The American Enterprise Institute's journal The American has an insightful article examining current policy decisions by Lawrence Summers and Timothy Geithner in the context of the Mexican and Asian Financial Crisis. Much of current policy in the Obama Administration can be traced directly to their experiences and decisions during that period according to Vincent Rinehart, a resident scholar at AEI:
"Why did officials strong-arm banks to agree to an inversion of debt-holder rights in the Chrysler bankruptcy? It worked for Robert Rubin in December 1997, when he talked bankers into rolling over Korean debt.
"Why do officials think bankers can be bullied into more generous mortgage forgiveness? The Indonesian government was induced to disband its monopoly on cloves as a condition for IMF loans in 1998.
"Why do U.S. regulators talk up market confidence with stress tests that deliberately omit the recognition of losses associated with bad mortgage decisions? Banks got a similar free pass, at least for a time, when debt values melted away in the 1990s.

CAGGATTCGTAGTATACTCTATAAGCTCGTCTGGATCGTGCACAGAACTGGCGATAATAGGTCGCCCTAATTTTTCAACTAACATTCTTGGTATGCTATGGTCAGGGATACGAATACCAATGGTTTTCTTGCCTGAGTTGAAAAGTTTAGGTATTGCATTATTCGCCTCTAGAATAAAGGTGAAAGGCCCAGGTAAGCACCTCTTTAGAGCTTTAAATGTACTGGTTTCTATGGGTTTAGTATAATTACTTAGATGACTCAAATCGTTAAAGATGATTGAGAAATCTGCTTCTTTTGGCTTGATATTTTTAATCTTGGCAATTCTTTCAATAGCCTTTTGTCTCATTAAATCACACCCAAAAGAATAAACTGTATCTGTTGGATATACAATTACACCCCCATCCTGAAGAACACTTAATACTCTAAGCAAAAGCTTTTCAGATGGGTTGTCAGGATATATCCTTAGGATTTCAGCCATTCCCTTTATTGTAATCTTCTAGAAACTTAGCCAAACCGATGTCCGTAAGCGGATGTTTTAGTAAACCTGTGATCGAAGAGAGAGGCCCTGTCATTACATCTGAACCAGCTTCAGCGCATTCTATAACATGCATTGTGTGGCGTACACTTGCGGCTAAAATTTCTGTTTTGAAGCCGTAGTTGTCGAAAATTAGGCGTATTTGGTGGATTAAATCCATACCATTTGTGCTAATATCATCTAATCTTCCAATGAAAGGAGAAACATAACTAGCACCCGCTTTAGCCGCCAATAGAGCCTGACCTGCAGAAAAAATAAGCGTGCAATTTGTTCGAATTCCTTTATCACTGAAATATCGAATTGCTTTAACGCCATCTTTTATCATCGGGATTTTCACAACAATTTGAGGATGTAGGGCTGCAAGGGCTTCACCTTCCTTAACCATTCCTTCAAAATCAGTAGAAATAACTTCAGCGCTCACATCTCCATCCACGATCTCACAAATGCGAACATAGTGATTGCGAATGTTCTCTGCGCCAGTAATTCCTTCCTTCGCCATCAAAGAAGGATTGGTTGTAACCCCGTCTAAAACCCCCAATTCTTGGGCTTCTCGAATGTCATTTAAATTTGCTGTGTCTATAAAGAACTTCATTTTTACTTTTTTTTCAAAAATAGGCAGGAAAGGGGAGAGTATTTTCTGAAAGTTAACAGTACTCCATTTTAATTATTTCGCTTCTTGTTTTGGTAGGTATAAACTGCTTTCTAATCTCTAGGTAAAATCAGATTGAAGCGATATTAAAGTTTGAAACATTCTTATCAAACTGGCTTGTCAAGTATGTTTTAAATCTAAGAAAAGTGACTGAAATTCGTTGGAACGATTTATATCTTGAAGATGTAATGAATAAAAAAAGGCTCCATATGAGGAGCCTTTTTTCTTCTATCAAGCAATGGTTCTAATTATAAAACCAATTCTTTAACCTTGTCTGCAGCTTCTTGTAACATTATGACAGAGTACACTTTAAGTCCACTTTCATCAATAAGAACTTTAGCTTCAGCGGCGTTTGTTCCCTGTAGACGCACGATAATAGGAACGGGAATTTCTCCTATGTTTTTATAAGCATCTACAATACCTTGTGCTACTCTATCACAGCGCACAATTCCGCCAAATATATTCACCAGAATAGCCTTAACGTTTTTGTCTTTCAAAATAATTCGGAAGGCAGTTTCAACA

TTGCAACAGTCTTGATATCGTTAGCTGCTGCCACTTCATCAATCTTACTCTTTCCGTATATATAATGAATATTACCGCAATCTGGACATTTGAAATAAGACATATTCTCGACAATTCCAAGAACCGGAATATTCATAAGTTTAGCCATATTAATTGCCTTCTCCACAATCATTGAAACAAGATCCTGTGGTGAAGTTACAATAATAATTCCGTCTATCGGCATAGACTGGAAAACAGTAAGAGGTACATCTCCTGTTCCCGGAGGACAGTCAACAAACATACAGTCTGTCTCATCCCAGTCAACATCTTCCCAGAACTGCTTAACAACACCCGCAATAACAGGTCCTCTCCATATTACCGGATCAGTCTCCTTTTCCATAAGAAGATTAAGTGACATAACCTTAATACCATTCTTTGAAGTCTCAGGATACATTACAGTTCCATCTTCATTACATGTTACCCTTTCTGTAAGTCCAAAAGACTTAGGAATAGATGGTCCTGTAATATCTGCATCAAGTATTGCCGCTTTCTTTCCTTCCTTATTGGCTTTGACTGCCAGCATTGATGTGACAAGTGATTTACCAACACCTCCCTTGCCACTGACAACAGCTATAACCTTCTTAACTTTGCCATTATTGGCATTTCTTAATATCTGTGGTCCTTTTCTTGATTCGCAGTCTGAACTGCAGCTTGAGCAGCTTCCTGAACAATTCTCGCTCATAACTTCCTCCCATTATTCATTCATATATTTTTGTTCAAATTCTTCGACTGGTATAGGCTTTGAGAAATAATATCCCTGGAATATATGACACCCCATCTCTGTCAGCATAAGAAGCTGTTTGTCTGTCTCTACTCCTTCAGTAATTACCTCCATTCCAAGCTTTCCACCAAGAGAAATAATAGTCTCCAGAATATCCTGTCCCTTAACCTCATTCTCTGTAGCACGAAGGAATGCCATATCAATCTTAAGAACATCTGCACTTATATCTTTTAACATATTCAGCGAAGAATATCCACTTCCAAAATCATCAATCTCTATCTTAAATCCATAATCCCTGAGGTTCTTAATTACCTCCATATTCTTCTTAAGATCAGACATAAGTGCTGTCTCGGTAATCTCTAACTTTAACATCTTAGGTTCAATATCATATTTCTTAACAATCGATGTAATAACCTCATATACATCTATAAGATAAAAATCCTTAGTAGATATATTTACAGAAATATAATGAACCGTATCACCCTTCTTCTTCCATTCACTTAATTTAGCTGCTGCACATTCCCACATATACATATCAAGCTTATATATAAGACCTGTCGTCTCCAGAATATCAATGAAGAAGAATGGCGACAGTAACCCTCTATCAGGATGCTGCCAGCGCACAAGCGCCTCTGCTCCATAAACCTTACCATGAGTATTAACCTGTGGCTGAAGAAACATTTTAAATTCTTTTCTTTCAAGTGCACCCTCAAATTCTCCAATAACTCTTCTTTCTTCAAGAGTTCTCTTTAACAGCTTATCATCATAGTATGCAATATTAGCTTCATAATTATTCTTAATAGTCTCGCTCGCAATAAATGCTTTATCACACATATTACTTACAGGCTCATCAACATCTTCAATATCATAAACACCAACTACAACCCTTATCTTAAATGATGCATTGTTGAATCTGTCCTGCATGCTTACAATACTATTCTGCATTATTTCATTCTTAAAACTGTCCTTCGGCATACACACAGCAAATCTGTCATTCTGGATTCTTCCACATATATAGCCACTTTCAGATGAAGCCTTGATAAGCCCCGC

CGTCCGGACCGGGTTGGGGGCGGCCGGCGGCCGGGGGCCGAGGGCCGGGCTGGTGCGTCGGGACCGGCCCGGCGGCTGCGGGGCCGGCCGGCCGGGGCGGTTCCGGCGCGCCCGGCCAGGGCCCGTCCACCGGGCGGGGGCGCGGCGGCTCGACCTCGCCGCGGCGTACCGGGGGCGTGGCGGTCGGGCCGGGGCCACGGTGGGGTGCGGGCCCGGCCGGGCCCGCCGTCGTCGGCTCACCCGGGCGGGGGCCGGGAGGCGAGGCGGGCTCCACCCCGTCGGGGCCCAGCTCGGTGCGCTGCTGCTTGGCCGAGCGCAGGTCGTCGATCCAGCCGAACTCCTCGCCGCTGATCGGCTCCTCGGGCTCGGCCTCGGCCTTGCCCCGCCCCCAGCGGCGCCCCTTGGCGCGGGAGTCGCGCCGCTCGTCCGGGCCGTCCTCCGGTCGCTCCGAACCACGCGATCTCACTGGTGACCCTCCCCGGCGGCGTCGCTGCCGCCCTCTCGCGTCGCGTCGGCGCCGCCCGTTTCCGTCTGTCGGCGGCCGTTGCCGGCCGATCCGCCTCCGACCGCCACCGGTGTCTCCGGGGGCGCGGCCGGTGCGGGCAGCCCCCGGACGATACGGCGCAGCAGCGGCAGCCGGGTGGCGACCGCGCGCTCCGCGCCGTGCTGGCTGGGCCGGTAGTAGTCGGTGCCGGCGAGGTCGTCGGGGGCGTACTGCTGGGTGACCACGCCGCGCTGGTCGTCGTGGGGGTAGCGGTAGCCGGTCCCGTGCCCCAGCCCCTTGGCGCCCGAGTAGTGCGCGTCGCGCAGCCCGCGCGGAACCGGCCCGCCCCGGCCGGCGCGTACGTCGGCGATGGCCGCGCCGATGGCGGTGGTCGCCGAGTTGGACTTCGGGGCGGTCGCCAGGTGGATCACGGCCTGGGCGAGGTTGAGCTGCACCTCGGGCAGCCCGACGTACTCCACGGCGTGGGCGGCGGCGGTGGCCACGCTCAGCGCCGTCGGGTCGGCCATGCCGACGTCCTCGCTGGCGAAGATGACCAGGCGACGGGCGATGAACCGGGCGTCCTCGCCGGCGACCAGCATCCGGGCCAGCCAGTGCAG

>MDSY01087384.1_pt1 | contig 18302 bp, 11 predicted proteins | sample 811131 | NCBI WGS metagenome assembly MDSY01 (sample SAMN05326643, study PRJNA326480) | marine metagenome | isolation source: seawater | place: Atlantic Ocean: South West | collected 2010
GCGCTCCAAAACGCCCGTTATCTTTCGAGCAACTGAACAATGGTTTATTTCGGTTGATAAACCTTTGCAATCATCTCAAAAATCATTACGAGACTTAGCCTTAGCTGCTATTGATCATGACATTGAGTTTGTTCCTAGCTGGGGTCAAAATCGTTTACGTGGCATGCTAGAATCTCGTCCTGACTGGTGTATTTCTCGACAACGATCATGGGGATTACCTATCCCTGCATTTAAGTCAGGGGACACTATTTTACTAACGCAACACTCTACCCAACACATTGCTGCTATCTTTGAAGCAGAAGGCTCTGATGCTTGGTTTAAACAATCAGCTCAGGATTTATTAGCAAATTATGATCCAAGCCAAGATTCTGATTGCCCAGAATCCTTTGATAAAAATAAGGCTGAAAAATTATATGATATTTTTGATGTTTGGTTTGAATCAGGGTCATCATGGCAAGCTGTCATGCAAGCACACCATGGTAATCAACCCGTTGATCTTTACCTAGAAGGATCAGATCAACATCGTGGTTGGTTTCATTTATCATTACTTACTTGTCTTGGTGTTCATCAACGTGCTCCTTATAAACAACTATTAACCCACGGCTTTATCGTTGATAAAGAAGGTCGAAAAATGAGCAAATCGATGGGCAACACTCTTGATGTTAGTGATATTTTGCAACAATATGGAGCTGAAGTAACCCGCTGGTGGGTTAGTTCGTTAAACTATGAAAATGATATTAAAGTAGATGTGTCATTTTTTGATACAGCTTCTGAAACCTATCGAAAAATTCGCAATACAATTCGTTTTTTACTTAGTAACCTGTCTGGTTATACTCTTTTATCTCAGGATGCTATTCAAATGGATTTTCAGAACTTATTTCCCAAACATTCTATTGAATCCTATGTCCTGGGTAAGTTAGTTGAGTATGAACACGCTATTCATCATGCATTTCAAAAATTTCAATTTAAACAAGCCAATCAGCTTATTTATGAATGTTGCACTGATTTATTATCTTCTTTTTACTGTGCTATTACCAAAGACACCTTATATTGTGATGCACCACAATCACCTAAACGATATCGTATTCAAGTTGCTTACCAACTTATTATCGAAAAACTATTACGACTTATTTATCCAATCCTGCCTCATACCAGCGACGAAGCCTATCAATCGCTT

"Is there anything new in cramming risky lending into off-balance-sheet entities, such as the Federal Reserve? The Exchange Stabilization Fund was used as part of the bailout of Mexico, despite the limitations on its use that its name would seem to imply. Later in the decade, the IMF and the World Bank proved pliant lenders, far in excess of precedent, when encouraged by their chief shareholder, the United States.
"The list of similarities lengthens each week as we live through the application of lessons learned by current officials when they were young. The risk to our nation is that they may have drawn the wrong lessons."